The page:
No, not too much in those matches, although it’s hard to read too much into a handful of substitute appearances for a team that generally has already dominated its opposition by then. Even the red card that he received, which could maybe be read as him trying too hard to assert himself physically, was a very harsh call by the referee. I do think that the physical side is the greatest unknown and will be the biggest test for him in the Championship.

Michut can reportedly play with both feet. Given he is also seemingly comfortable with the ball in tight spaces does that mean he is adept at helping his team beat the press?

Yes, he is very comfortable with the ball at his feet, can hold it, run with it or pick out a quick pass. A little patience will need to be shown though, in terms of his physical ability to shield the ball and in terms of his game intelligence and decision-making – he has all the tools but only experience will help him to make the right choice at the right time.

The suggestion is that Michut is not particularly great at the defensive side of the game and therefore not really a 6. Is that fair?

Yes that’s fair. It’s not about a bad attitude and a refusal to track back; rather that it does not play to his strengths – he is not the best tackler and if he is going to drop back it would make more sense that he does so to pick up the ball and transition rather than to be trying to win the ball off the opposition. Again a similarity with Verratti (even if he thinks he’s a good tackler).

What would you say are Michut’s key attributes as a midfielder and what areas of his game does he still need to work on?

He is a lovely natural footballer who looks to do something positive with the ball when he has it, at worst keeping the ball moving and the opposition on the back foot; at best beating his man or breaking a line with a pass. The concern is the lack of professional experience and the physicality. They are both things that he can work on: his game management will only improve with experience, while I worry a little that he could be bullied at first in what is a quite physical division. So I’d say don’t expect too much too soon but with patience and if he maintains a good attitude, he has the intelligence and pure ability to succeed.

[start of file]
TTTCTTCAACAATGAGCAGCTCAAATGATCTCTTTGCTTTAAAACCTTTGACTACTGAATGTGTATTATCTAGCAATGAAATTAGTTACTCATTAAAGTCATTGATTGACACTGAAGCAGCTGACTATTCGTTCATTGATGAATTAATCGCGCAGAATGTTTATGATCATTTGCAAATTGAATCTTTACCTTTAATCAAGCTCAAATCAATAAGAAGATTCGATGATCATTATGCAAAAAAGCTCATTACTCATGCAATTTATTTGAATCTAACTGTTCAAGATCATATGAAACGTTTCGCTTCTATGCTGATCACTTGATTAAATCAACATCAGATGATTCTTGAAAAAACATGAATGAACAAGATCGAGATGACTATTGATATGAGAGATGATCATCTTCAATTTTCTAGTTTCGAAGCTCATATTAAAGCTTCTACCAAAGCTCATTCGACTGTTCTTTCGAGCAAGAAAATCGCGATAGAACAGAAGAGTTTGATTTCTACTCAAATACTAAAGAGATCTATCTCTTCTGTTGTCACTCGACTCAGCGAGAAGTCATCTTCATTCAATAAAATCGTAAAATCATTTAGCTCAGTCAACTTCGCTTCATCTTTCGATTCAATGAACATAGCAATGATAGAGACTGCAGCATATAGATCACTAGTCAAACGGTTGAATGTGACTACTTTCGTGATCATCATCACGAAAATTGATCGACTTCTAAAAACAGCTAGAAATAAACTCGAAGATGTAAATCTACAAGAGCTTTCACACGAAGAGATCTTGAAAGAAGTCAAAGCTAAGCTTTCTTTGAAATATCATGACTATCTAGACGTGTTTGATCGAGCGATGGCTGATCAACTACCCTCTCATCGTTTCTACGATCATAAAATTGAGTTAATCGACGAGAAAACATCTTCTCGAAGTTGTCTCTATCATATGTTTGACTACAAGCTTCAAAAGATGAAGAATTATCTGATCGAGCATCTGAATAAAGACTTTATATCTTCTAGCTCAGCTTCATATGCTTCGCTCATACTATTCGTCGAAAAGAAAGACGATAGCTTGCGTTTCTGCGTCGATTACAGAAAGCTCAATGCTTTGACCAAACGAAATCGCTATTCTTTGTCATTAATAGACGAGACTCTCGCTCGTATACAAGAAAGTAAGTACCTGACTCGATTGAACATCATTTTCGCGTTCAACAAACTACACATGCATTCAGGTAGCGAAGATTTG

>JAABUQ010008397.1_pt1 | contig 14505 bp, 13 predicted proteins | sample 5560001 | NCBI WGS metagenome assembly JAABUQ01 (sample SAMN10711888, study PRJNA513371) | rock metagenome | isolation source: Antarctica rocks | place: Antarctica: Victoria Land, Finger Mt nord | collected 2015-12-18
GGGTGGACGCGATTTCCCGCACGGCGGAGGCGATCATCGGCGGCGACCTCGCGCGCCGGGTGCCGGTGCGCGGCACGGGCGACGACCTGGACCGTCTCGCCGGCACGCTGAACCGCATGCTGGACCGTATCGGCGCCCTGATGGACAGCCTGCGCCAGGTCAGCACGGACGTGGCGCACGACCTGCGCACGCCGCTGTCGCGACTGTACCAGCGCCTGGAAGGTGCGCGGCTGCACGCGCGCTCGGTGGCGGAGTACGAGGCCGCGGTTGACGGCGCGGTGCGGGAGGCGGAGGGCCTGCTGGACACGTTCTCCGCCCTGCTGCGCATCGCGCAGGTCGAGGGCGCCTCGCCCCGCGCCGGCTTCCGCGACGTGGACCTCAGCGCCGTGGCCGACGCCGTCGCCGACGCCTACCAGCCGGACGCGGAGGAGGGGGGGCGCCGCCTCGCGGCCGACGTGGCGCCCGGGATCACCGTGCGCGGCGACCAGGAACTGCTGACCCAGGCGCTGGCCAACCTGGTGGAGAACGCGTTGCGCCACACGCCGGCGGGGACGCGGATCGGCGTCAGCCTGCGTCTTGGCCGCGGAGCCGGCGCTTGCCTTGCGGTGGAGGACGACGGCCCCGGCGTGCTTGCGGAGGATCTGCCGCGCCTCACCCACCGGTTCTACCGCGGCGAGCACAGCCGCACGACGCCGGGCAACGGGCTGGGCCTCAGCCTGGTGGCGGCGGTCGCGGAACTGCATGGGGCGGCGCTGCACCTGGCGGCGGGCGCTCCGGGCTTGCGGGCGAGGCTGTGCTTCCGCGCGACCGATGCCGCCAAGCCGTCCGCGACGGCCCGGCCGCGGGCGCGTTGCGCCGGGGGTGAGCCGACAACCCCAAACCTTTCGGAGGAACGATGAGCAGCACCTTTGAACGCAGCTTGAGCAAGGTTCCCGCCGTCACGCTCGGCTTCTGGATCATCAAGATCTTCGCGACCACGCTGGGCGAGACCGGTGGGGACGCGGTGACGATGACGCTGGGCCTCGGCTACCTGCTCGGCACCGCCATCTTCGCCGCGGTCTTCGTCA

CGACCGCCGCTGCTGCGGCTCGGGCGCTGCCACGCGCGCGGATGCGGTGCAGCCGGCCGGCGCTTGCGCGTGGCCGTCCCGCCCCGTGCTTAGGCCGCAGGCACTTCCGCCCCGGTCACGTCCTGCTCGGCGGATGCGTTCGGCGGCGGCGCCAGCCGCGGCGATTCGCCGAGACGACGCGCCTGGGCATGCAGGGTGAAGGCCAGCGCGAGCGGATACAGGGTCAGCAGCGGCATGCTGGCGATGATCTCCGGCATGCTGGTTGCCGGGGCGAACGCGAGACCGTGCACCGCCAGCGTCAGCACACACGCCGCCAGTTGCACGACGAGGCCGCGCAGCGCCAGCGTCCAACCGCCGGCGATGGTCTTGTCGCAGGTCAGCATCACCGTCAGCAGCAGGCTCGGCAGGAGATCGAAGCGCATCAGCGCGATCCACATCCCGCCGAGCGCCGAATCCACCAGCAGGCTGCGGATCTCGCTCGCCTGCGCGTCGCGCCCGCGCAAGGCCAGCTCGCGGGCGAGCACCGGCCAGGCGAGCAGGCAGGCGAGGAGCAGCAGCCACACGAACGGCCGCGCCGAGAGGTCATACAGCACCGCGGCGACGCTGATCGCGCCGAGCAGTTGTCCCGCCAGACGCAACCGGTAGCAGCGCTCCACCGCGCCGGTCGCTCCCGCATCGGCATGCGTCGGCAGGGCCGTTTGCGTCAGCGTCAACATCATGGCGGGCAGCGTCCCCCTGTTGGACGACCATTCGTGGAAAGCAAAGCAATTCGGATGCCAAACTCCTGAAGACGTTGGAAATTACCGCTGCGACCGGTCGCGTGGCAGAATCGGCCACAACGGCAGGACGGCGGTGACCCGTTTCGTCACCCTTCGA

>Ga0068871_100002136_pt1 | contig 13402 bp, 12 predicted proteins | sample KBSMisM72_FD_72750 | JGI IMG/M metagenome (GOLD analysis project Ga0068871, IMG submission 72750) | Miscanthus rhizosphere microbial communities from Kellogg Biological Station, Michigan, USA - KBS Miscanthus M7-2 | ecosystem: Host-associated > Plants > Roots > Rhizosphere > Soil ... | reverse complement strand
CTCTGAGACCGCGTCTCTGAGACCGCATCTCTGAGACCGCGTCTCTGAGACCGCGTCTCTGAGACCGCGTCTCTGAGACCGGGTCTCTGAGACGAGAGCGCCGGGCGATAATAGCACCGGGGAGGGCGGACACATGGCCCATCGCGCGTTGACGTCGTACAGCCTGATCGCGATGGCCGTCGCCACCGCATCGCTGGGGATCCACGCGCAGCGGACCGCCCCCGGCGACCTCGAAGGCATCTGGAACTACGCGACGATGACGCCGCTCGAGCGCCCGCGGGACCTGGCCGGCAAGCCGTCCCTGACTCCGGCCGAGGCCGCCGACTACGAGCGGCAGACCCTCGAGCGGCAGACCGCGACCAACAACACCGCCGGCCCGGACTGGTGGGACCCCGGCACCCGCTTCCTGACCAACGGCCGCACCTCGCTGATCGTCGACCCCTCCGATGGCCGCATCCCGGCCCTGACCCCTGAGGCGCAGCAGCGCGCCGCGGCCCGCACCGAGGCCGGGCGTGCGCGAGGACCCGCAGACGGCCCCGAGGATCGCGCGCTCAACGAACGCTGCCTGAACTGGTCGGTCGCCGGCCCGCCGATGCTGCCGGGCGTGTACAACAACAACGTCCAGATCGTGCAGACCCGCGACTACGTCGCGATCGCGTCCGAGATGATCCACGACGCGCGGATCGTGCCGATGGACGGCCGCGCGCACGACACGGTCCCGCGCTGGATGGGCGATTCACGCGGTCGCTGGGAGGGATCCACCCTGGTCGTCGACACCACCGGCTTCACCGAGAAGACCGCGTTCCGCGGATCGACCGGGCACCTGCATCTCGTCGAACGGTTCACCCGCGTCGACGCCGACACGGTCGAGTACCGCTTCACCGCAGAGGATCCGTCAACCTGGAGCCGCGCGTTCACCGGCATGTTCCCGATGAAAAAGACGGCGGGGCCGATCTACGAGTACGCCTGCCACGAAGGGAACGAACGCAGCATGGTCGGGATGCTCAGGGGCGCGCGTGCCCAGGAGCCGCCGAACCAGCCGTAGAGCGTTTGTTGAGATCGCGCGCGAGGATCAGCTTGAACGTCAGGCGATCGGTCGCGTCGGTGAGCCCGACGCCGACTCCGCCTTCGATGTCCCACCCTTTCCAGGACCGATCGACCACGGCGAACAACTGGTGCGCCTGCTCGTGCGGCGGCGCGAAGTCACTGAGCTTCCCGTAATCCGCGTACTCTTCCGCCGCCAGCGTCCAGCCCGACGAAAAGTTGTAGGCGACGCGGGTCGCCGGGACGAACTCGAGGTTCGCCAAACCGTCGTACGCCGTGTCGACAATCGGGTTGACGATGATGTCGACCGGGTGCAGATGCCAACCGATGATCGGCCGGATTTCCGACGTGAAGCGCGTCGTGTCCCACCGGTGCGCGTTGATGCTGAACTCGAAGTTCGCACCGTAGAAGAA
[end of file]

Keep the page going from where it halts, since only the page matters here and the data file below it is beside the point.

How do you think Michut will adapt to life in the second tier of English football?

Not to repeat myself but I think a lot depends on how he handles the physical side – and also we’re yet to see how he is stamina-wise (I often think that it is midfielders who struggle the most to adapt when moving from France to England, because of the non-stop, frenetic nature of English football). Fans often forget, too, that we’re talking about people – in this case practically a kid – who are also adapting to a new country, culture, language etc off the pitch too.

So I think there are a few unknowns there simply because this is a very new experience to him – not only fully professional football but also in a new country. But if Sunderland give him support and patience and help ensure that he is not bullied by opponents, I think that his footballing ability will come through and he’ll succeed.

You can find Jeremy Smith on Twitter